By Kris Woll
My neighbor looked at me with amazement as I presented her with the large plastic vat of trail mix.
You know, I said, trying to poetically explain the rationale behind my rather unconventional gift, for the journey.
I didn’t always give M&M’s, raisins, and mixed nuts as a baby gift. I used to give things like cute and tiny onesies and plush stuffed teddy bears.
But then something changed: I had kids. And kind, well-meaning, and totally uninformed (either they forgot, or they didn’t yet know) people around me started bringing cute size 0-3 onesies and puffy bunnies and soft sheep to my house—my house that I could no longer clean, given that I had at best 15 minutes each day with both hands free; my house that was coated in last week’s laundry still to be folded but never to be put away; my house that was always a little light but had become so much so with the arrival of yet another resident, even one that small. Yes, they brought onesies and snuggly bears to my house and left them there, wrapped in three layers of tissue paper and placed inside a perky little bag with ribbon handles, for me to find a place for. To find a place for somewhere in the “baby’s room,” that crowded former office space that now served as storage for diapers, wipes, onesies, and stuffed animals. And as the guest bedroom. And also the coat closet. (The baby was nearly the only thing not stored in the room; she slept near us.)
In other words, motherhood taught me to rethink my approach to post-baby gift giving, taught me to think about real wants and needs …
Like M&M’s! And a cashew or two! Mixed with—because, let’s face it, those early bowel movements are not a piece of cake—raisins!
I first gave trail mix as a gift to a mom down the street, a neighbor I knew only casually from front-yard conversations on warm summer nights. I gifted the trail mix to her just a few days after she arrived home with baby number two; the pink balloon still danced, though a little deflated, in the front window when I arrived. It was just a few months after I had my second child, the blur of the earliest days only starting to lift, and I gave the fruit and nuts and chocolate with a straight face, believing wholeheartedly that not only was it a totally appropriate present, but that it would be sort of a dream gift.
I expected my neighbor to open the door with her one free hand as she cradled her newborn to her breast with the other, and to tear up my thoughtfulness. I’m so hungry! she’d shout, and I only have one hand free! And the microwave buttons beep so loudly that they wake the baby! And the pretzel bag crinkles too loudly, too! And I want to save the leftover frozen pizza from last night’s dinner for tonight’s dinner because the thought of even unwrapping cellophane at 5pm is just more than I can handle, and, like the microwave buttons and pretzel bag, that cellophane is just so damn loud!
But trail mix! she’d exclaim, now there’s something I can eat! With one hand! With no dishes! Oh, how did you know?
This is not what she said.
At first, as I held the plastic tub her way, she thought I was asking her to hold our snack while I adjusted the baby in the carrier on my chest. I motioned toward her as she tried to hand it back, adding, no, no, it’s for you! She laughed but quickly caught herself, too polite (we live in Minnesota) to offend. Oh, wow! she responded. Wow, well … (awkward pause, while she looked at me like I was the real nut in the doorway) … thanks!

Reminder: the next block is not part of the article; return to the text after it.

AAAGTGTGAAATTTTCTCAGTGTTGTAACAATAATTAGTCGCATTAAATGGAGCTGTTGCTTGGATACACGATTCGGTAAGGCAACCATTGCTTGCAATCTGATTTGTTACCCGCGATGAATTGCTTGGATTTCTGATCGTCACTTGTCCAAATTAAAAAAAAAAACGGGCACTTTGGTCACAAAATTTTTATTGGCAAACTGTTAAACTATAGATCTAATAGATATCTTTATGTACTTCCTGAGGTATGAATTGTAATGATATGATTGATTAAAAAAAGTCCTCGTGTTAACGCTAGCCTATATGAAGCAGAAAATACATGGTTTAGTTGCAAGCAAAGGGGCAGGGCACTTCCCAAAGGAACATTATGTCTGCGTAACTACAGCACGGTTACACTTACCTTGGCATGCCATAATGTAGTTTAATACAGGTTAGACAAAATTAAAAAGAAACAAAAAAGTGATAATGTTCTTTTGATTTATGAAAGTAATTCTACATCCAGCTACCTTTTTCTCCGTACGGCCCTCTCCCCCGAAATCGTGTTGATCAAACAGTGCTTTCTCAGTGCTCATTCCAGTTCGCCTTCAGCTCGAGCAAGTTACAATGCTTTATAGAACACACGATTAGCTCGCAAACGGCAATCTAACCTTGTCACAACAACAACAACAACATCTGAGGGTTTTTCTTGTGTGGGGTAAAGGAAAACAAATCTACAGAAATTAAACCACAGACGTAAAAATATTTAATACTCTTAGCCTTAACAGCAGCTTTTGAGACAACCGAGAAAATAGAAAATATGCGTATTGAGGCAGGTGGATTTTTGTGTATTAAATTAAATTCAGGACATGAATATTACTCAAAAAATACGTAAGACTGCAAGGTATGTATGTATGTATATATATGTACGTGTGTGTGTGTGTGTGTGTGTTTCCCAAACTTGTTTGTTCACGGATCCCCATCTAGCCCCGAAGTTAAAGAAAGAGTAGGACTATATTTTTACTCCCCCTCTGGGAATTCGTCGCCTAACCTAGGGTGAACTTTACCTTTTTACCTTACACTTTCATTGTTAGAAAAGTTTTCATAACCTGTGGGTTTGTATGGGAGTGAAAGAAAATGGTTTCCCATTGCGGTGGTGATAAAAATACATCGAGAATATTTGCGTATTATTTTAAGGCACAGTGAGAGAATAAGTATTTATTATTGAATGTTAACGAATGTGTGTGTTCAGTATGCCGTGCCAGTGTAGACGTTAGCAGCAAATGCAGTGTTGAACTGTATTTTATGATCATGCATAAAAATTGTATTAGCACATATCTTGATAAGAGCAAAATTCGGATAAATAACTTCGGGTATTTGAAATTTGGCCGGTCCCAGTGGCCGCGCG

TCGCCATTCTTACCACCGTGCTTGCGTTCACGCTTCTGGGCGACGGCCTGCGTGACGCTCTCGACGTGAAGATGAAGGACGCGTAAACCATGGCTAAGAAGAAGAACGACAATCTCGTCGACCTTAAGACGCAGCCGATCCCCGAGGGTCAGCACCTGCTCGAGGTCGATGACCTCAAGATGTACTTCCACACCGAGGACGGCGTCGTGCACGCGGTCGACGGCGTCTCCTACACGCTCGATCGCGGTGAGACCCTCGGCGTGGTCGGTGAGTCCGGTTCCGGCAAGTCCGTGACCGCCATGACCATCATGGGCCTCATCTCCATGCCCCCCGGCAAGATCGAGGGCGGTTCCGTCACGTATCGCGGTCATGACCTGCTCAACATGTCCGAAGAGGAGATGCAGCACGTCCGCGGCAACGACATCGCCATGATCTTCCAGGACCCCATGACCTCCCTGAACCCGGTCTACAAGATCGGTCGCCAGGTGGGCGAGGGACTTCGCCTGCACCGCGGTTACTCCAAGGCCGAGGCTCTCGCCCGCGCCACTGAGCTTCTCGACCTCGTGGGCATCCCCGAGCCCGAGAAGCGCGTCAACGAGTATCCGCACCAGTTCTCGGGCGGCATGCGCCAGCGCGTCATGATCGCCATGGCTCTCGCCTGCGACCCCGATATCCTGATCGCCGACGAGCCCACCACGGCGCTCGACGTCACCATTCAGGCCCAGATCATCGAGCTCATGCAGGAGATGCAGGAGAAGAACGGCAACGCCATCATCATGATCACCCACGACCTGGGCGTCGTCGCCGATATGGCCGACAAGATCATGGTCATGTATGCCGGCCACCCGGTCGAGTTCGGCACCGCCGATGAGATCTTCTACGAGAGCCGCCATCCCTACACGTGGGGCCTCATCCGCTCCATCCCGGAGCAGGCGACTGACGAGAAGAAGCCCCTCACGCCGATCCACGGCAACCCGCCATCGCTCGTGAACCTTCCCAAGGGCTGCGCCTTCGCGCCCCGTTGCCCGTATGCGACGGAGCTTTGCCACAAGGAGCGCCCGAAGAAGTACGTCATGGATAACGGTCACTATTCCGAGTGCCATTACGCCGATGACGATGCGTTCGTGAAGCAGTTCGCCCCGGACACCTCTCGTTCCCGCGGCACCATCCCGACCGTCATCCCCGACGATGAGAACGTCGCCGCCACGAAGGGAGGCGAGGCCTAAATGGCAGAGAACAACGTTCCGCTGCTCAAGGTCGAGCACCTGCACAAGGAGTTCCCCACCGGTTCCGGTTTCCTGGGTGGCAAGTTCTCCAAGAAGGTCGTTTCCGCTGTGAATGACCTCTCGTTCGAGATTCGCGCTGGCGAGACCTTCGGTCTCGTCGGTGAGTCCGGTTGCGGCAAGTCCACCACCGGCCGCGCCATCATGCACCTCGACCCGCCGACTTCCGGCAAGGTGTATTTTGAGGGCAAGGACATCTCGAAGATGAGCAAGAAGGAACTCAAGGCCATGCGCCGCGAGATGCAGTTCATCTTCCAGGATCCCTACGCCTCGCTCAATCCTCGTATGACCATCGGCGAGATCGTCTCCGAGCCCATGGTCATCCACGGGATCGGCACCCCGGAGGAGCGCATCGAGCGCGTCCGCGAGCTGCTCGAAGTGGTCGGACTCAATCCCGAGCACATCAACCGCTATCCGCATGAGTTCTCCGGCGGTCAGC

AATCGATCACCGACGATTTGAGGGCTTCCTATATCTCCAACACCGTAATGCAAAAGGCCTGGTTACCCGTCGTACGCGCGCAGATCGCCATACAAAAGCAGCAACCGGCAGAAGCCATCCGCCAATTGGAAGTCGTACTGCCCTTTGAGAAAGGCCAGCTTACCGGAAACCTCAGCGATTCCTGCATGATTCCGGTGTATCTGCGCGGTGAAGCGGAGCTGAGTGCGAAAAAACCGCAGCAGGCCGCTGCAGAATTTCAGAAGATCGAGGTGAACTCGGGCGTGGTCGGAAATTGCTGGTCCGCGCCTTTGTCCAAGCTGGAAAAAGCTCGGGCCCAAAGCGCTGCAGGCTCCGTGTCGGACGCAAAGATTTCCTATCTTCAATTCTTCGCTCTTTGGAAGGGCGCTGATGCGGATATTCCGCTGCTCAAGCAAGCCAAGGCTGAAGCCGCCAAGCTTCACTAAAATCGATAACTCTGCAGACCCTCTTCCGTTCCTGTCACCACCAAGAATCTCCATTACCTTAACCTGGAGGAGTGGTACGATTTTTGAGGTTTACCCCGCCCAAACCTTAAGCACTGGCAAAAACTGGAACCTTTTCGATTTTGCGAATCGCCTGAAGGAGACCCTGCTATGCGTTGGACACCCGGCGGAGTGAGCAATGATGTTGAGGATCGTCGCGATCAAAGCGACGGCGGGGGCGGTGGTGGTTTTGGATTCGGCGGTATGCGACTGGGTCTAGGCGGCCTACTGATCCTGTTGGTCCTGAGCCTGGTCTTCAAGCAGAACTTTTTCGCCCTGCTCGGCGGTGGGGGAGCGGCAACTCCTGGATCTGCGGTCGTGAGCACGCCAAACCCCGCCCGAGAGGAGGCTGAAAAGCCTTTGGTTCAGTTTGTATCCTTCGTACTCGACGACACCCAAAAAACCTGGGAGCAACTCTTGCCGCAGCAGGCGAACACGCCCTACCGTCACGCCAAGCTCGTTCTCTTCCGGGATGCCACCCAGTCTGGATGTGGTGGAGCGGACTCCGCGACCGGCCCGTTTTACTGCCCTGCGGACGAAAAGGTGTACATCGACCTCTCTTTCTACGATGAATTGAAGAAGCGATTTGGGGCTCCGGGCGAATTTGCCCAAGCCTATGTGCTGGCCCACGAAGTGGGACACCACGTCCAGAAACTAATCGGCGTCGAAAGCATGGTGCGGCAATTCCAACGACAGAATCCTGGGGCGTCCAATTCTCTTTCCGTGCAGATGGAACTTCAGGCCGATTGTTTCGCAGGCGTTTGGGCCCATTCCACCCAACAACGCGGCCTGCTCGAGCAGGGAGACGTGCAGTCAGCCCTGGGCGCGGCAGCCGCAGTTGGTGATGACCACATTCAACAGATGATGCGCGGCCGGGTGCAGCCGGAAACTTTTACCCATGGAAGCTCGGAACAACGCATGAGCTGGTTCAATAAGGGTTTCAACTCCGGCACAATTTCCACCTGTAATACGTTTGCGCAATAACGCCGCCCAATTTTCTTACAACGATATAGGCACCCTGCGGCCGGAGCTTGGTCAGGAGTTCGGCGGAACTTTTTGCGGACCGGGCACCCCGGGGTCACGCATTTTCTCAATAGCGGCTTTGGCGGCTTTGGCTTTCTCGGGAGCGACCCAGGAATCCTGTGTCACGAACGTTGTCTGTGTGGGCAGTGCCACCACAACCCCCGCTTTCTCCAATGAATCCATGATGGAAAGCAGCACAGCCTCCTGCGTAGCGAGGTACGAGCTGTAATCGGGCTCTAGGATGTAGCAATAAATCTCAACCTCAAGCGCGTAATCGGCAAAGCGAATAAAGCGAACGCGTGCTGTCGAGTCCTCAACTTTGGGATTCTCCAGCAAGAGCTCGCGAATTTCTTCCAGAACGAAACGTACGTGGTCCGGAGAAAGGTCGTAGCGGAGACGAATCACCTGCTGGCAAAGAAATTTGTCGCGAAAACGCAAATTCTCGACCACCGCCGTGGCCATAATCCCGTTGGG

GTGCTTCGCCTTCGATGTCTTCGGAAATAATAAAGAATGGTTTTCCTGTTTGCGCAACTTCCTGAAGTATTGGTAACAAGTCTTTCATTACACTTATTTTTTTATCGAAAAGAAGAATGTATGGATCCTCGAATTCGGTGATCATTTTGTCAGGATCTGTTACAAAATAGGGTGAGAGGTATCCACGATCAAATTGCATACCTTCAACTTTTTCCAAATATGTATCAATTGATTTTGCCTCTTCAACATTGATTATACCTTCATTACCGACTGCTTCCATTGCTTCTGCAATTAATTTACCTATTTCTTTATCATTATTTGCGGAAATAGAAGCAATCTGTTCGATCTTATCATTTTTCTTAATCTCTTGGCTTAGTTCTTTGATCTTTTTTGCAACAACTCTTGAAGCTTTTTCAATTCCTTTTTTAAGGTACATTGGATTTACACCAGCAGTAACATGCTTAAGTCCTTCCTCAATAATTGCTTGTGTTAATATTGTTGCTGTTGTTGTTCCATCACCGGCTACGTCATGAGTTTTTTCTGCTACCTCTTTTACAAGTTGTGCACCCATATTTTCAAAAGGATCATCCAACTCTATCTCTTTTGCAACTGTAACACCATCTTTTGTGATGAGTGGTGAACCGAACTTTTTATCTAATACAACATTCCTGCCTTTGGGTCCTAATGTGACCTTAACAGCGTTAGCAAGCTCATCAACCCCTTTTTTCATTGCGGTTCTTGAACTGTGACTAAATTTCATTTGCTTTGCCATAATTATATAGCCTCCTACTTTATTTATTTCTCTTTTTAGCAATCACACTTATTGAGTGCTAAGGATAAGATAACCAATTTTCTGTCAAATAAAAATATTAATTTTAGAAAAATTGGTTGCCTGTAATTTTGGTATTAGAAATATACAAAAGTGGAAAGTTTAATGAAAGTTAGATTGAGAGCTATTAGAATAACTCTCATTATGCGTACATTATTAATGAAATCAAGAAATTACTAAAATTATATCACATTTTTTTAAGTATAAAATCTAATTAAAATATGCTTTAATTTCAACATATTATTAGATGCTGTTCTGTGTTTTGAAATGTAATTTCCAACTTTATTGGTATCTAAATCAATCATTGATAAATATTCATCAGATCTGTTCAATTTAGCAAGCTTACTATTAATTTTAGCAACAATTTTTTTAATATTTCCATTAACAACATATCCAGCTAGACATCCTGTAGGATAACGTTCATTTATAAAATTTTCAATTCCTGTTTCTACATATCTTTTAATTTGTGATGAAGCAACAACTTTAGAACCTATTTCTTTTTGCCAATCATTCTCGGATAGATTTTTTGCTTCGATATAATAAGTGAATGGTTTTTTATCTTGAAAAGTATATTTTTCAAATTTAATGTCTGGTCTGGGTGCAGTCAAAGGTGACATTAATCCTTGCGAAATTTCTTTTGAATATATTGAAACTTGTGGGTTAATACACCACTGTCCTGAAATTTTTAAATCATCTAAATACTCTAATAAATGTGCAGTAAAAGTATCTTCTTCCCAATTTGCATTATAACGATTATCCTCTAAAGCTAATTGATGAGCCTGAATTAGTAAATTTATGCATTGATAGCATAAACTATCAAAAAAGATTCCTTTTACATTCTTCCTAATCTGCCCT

I stared past the door she opened to me and my baby. Admittedly, her life beyond our shared sidewalk was a mystery. And what a glorious mystery it was—behind her was a sparklingly-clean home with space far beyond that of my unexpanded version of her cape. Not a toy in site, even though her preschool-age daughter peeked through the stairway railing. She had brushed hair, and the top she was wearing not only lacked drippy stains but also coordinated well with the pants she had on. She wore lipstick and even a bracelet. I knew as I stared at the charms that adorned the one of her two free hands—the baby was asleep, presumably in its own room—that perhaps my trail mix was a miss. That maybe I should have re-gifted one of the cute size 0-3 onesies still stacked—unworn, unwashed, tags in place—on a shelf in my “baby room” back home.
I tucked my hands and bare wrists into the carrier and swayed with my baby to try to cover my embarrassment. I wished her well, and turned toward home.
I have not reverted back to giving onesies (even the cute ones at the co-op with “locally grown” stamped on the chest), nor have I given any stuffed bunnies or bears since that particular day, but I’ve not tried the trail mix again, either. Lately I opt for diapers or a gift certificate for a pedicure.
Yet I can’t help but think it’s the new mother’s loss. Those microwave buttons can be really loud. And frozen pizza is so hard to unwrap with one hand.
At least for some of us, those early weeks can be an arduous—blissful, yes, and rosy in mind now, but arduous at the time—climb. When I think back my first weeks with a new baby, I remember now all those hours spent rocking, rocking, rocking, and rocking, how hard it was to get up from the chair, and how hungry I got, and how good that trail mix tasted along the way.
Kris Woll is Minneapolis-based writer.
Illustration by Christine Juneau